Grits and Purls

Spinning yarns about the grit of life

ovaltine_cropMy mom always told me not to brag. She said, “Let your accomplishments speak for
themselves.” She often warned me that if I bragged about myself too much, I would end up eating crow.

As a child, I would grow frustrated when I heard other adults talking up their children, showing everyone their children’s report cards and latest certificate or newspaper clipping. I took quiet solace from the fact that I knew that my grades were better and that I was writing the newspaper columns, not just reading them. I kept these thoughts to myself (most of the time), assured by my mother that the people who needed to know about my accomplishments did and that a simple statement of the facts when I was asked about things would always suffice.

Mom had a point. There is a time and a place to acknowledge your accomplishments and highlight your achievements: on your resume, during a job interview, on a college application, but not in the line at the grocery store or while you are getting your hair styled at the salon. I once had to sit through a dental cleaning in which the hygienist told me all about her daughter’s achievements and talents and how the local college, where I happened to serve on the faculty, simply wouldn’t provide her with adequate challenge and education. I switched dentists.

At the same time Mom admonished me not to brag, she also encouraged me always to do my absolute best, because simple, unsurpassed excellence is the key to success in life, personally and professionally.

Mom’s wisdom about bragging became abundantly clear on my thirteenth birthday. My sister and her husband, Bill, joined Mom, Dad and me for a birthday dinner, cake and ice cream.

I was in the seventh grade, and my home economics teacher had invited a guest makeup artist and hair stylist to speak to our class about his profession and give us tips for makeup and hairstyles. One of the first things he discussed was basic facial shapes: oval, square, heart, and round. He discussed the advantages and disadvantages of each one, giving examples of hairstyles that flattered each facial shape. When he introduced the oval face shape he said that of all the shapes it was the most versatile, looking good with virtually any haircut, and in his opinion, it was the best facial shape to have. After that introduction, he went around the classroom and told each of us what facial shape we had. He told me that I had an oval face.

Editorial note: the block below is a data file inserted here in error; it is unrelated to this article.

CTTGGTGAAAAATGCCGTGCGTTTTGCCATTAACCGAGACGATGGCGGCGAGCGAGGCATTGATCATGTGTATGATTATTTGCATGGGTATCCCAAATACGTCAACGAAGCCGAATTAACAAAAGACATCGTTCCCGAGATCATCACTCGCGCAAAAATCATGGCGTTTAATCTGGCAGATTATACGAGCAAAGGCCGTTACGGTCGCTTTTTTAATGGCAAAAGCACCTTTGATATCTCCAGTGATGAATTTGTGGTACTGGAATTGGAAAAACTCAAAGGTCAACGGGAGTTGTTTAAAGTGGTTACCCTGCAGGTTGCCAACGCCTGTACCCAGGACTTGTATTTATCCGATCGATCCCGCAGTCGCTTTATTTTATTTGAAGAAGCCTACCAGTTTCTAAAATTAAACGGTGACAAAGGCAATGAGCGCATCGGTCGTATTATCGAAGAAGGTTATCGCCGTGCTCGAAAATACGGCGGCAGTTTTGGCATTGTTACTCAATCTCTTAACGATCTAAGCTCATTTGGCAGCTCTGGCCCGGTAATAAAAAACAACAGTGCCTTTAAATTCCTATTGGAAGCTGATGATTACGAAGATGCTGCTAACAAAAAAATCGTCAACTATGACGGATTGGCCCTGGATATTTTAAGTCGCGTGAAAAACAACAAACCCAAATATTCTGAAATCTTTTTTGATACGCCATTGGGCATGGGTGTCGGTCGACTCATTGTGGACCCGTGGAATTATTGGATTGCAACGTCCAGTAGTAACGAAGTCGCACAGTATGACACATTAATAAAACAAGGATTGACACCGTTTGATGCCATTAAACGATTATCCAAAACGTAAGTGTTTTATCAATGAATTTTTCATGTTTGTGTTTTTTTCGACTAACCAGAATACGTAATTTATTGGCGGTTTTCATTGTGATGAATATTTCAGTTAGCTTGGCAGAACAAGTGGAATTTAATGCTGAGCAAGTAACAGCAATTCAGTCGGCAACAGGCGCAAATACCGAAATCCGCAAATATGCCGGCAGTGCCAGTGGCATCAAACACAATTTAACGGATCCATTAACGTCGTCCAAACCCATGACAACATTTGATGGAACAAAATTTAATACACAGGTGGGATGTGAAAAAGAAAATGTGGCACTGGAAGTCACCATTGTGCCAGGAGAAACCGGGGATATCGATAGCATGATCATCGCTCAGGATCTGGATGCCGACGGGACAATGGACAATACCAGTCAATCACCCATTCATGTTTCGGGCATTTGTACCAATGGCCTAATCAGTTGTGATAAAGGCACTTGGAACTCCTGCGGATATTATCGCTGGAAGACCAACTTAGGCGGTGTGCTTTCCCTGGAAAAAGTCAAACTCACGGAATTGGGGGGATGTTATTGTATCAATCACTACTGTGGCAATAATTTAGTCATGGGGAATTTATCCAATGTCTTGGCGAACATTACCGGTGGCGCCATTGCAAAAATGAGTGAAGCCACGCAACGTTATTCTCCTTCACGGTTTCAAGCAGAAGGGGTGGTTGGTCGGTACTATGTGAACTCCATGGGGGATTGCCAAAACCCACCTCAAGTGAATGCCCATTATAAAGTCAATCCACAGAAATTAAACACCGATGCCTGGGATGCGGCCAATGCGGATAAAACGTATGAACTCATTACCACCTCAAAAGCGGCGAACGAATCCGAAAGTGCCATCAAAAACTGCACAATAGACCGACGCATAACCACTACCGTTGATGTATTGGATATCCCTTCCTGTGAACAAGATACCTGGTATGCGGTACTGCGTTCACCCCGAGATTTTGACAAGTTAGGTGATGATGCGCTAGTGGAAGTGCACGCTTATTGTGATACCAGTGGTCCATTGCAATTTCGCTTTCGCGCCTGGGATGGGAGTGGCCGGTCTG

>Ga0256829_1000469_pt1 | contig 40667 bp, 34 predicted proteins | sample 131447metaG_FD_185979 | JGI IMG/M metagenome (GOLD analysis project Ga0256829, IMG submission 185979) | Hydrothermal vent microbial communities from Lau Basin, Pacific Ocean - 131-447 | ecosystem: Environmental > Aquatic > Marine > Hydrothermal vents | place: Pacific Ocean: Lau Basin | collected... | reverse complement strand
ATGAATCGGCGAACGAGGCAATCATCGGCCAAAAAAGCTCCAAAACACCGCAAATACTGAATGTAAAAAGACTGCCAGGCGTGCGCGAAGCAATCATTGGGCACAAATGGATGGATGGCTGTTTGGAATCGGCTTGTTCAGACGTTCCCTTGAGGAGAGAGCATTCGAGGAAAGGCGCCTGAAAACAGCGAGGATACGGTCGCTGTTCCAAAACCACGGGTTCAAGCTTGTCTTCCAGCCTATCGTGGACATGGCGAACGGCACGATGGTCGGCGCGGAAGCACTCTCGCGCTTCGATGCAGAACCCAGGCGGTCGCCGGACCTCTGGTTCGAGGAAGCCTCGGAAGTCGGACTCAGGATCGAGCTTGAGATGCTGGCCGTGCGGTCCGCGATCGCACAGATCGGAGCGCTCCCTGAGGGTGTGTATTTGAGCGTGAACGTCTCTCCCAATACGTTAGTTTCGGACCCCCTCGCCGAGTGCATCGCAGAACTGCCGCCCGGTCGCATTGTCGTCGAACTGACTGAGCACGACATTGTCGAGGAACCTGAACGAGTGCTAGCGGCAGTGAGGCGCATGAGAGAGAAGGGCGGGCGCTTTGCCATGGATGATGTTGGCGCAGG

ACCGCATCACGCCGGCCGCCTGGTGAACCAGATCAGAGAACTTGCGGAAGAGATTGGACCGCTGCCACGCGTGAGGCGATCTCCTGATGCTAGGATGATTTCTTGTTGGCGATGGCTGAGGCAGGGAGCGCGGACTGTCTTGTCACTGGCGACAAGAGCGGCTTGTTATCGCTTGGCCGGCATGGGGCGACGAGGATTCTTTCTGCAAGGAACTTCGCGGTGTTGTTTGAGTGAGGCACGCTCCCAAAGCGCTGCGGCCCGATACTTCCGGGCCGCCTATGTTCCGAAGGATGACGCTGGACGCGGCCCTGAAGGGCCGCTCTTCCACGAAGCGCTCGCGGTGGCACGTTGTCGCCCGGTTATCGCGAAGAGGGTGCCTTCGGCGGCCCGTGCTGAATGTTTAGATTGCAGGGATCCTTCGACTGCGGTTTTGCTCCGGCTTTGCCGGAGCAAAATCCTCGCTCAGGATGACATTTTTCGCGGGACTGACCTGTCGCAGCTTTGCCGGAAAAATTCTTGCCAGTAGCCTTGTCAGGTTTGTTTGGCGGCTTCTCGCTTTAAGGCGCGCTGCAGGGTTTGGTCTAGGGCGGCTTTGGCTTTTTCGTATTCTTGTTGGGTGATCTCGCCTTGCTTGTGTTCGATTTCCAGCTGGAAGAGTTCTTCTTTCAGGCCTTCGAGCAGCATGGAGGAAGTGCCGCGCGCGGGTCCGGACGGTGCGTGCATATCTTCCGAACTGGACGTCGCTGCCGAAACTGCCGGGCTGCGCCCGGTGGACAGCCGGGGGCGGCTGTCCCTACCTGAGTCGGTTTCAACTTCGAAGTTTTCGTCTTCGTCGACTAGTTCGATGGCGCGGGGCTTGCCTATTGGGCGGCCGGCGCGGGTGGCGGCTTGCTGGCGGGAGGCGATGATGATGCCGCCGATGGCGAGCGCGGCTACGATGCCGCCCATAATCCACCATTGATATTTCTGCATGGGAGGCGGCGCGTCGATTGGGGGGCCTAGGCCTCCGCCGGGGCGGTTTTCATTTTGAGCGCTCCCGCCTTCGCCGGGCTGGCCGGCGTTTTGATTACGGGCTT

That night at dinner I monopolized the conversation, telling my family about the class. I declared oval as the fairest of the facial shapes, the best in fact, and I proudly stated that I had an oval face.

My brother-in-law didn’t miss a beat. “You’re turning thirteen?”


“And you have an oval face?”

“Yes.” I stated proudly.

“Well then, I guess that makes you an oval-teen.”

I buried my head in my plate as my entire family roared with laughter. “Shelly is an Ovalteen. Shelly is an Ovalteen.” My sister chimed. I knew that this nickname was going to stick. For seven long years, until my twentieth birthday, someone always managed to give me a jar of Ovaltine, and I found myself begging, “No more Ovaltine, please!”

So, Mom was right. Watch how you brag about yourself and your accomplishments or you will end up eating a lot of crow—or, at least, drinking a lot of Ovaltine.

© 2008,2009 Michele Arduengo. All rights reserved.

One thought on “No More Ovaltine Please

  1. Alice says:

    I love this post. I was taught the same way growing up–that is, you don’t brag about yourself and the family didn’t brag about any of us either. It was my Hubby who gave me the best line, years later, when he told me his grandmother’s retort about bragging or self aggrandisement was “if the crow has anything to crow about, you’ll see it as he flies overhead.” That about says it all for me.

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